John Quincy Adams Ward
49.9 x 40 x 23.9 cm (19 5/8 x 15 3/4 x 9 3/8 in.)
Signed: "J.Q.A. Ward. Scp. 1863"
Roger McCormick Endowment, 1998.1
John Quincy Adams Ward's bronze The Freedman realistically depicts the twisting, muscular body of a seminude black man seated on a tree stump. He has just broken free from the shackles that bound him to slavery; the remnants of the chains dangle from his wrist. Ward's statuette, which was originally modeled in plaster, conveys the slave's nobility through a combination of Classical proportion and physiognomic precision. The idealized body and seated pose of the figure resemble ancient sculptures from the Classical world, such as the Seated Boxer (first century B.C.).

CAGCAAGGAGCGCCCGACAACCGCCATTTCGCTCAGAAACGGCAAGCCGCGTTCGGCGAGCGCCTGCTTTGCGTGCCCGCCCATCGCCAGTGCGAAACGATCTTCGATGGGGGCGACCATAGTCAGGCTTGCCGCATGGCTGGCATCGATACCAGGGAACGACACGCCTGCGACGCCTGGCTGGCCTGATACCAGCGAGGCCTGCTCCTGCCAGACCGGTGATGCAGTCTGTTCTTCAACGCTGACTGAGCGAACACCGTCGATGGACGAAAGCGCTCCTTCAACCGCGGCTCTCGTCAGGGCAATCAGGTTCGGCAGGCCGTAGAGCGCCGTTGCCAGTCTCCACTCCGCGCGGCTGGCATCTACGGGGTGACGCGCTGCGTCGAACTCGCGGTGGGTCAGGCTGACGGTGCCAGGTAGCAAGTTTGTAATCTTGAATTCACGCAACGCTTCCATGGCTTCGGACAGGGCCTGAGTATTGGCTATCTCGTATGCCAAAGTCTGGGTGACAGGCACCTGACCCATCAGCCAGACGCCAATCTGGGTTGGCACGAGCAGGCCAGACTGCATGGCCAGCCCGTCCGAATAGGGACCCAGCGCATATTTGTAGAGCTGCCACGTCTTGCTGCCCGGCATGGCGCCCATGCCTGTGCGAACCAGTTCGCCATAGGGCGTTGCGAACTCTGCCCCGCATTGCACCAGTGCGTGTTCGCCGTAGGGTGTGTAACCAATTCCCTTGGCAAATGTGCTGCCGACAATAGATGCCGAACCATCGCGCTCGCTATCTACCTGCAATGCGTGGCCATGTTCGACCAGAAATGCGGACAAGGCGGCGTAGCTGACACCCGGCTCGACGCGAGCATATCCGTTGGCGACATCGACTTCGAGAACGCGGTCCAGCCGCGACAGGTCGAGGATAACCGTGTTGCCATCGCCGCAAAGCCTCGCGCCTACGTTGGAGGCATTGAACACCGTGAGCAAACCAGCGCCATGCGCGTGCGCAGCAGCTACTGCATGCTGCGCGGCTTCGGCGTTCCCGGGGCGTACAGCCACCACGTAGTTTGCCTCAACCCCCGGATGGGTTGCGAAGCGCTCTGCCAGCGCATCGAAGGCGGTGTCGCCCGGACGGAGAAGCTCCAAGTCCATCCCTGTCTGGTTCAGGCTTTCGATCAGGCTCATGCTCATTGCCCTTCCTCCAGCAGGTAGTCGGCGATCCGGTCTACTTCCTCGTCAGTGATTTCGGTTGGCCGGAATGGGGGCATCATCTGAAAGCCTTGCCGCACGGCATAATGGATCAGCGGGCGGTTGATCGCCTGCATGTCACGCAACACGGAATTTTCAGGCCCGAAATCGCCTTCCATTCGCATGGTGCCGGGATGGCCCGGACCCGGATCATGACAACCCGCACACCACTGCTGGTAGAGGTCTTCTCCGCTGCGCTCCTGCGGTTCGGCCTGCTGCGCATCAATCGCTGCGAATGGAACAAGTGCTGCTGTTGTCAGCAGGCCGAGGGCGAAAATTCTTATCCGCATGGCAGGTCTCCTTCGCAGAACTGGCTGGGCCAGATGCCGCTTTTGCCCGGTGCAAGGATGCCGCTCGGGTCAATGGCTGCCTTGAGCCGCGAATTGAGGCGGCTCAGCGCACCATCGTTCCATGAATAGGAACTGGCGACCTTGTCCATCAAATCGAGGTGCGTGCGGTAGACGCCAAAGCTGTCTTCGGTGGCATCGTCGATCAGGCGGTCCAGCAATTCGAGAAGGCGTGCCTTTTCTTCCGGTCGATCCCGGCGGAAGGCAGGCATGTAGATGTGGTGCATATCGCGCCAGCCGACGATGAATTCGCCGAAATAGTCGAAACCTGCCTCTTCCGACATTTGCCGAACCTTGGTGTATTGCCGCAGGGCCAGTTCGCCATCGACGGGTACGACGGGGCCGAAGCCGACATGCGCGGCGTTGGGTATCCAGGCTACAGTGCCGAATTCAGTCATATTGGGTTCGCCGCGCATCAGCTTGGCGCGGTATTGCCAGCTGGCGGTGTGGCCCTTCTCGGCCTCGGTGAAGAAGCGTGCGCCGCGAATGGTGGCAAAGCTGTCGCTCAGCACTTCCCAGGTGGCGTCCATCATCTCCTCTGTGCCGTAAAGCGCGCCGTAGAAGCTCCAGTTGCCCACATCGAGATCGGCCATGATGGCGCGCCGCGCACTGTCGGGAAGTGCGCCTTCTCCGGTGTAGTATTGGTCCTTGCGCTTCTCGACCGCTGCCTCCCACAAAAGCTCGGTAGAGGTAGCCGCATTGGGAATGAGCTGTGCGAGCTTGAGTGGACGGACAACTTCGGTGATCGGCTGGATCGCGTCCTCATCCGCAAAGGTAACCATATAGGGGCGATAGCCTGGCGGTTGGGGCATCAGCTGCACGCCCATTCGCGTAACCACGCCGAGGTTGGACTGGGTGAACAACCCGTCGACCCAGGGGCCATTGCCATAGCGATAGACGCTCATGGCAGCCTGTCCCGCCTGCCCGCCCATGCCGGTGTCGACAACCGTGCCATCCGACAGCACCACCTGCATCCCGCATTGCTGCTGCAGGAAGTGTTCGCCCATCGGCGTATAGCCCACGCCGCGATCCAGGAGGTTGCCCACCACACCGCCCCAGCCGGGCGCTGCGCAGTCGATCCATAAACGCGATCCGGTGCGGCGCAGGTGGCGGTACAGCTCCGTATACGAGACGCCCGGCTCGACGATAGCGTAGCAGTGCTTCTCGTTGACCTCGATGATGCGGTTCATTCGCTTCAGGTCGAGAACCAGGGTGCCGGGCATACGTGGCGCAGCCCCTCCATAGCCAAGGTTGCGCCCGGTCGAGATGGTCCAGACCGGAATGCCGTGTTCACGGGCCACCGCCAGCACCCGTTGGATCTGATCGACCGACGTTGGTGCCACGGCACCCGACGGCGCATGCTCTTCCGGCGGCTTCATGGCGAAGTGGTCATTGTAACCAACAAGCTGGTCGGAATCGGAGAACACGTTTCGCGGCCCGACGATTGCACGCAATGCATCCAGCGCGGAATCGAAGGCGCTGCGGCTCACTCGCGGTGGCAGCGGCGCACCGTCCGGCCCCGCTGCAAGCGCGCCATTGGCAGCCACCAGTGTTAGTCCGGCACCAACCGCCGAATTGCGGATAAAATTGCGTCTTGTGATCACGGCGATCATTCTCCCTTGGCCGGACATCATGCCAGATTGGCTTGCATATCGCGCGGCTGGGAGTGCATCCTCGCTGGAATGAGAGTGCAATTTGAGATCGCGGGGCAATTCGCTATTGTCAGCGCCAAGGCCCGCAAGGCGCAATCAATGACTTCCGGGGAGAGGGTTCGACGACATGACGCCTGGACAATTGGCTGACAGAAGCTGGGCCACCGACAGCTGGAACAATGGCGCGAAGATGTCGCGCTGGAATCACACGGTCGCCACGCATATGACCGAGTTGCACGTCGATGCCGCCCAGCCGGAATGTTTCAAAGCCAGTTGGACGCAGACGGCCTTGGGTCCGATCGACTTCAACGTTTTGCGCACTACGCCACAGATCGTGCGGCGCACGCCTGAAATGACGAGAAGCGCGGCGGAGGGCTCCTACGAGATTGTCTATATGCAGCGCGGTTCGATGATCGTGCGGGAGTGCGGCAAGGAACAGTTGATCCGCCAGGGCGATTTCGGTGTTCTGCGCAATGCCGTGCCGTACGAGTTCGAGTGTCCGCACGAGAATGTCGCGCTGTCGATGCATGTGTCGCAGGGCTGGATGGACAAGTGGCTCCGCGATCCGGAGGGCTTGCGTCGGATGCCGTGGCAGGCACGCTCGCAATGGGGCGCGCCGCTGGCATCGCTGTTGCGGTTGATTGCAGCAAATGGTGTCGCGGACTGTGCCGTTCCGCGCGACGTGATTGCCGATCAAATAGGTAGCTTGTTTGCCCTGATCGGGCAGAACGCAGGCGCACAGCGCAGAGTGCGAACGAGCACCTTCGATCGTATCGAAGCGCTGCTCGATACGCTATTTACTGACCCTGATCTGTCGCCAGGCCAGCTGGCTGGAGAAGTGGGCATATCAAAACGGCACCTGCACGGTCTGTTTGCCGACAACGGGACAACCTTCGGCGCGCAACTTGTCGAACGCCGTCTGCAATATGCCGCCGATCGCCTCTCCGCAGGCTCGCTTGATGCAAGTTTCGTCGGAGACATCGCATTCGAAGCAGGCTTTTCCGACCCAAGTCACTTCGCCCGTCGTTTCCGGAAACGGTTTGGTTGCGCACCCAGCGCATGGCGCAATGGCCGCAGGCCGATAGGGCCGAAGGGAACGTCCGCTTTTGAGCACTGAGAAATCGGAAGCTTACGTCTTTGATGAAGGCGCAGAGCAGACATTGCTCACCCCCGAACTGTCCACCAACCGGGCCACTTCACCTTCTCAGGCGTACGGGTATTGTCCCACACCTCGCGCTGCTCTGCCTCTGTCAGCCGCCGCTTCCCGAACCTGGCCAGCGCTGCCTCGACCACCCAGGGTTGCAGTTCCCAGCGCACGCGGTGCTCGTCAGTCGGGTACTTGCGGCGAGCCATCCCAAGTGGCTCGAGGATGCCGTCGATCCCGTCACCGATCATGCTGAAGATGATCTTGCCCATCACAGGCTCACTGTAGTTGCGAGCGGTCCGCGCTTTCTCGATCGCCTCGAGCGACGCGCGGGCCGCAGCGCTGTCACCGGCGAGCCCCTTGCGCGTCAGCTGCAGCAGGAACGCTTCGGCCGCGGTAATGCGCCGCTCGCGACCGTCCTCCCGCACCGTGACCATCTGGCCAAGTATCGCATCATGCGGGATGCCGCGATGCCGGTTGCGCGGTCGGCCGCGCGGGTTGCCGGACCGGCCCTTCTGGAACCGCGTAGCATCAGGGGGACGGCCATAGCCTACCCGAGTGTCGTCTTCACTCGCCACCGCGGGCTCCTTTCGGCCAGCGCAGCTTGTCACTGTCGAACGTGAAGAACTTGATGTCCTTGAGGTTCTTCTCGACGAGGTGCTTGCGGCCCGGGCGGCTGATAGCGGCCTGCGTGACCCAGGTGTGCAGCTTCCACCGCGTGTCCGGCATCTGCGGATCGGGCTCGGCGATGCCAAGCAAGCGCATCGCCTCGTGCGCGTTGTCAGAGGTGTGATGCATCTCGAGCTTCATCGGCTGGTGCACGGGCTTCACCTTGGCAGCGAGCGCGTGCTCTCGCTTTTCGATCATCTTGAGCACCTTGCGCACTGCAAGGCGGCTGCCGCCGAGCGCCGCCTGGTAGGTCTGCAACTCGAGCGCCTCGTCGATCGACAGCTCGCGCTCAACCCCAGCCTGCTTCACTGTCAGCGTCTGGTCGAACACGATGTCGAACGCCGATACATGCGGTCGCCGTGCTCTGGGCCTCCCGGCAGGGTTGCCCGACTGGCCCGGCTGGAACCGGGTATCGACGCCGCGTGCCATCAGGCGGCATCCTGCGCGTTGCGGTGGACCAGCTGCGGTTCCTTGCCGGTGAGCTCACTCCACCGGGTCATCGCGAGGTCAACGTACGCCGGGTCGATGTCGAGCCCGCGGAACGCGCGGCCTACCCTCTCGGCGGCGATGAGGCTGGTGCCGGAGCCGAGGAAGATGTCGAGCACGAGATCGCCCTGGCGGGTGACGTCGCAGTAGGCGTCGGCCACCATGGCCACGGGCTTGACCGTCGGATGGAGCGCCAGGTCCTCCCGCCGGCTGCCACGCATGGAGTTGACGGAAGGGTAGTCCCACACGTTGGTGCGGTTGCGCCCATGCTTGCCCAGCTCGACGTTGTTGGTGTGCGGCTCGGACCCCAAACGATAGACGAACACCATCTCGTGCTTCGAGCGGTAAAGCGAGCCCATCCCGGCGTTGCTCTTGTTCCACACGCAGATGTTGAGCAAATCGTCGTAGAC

Created around the time of President Lincoln's Emancipation Proclamation, this powerful work embodies Ward's desire to portray the injustice of slavery and the plight of the African American. The Freedman proved to be popular in the North, and numerous bronze replicas were made at three different foundries. Its popularity resulted in large part from Ward's dignified presentation of the subject. In the 1860s, freed slaves were rarely shown as responsible for their own liberation. Instead, they were often shown as being emancipated by either Abraham Lincoln or as allegories of liberty who smash the chains of bondage. By contrast, Ward's The Freedman, ready to stand and be counted, is a heroic representation and a poignant reminder of America's history.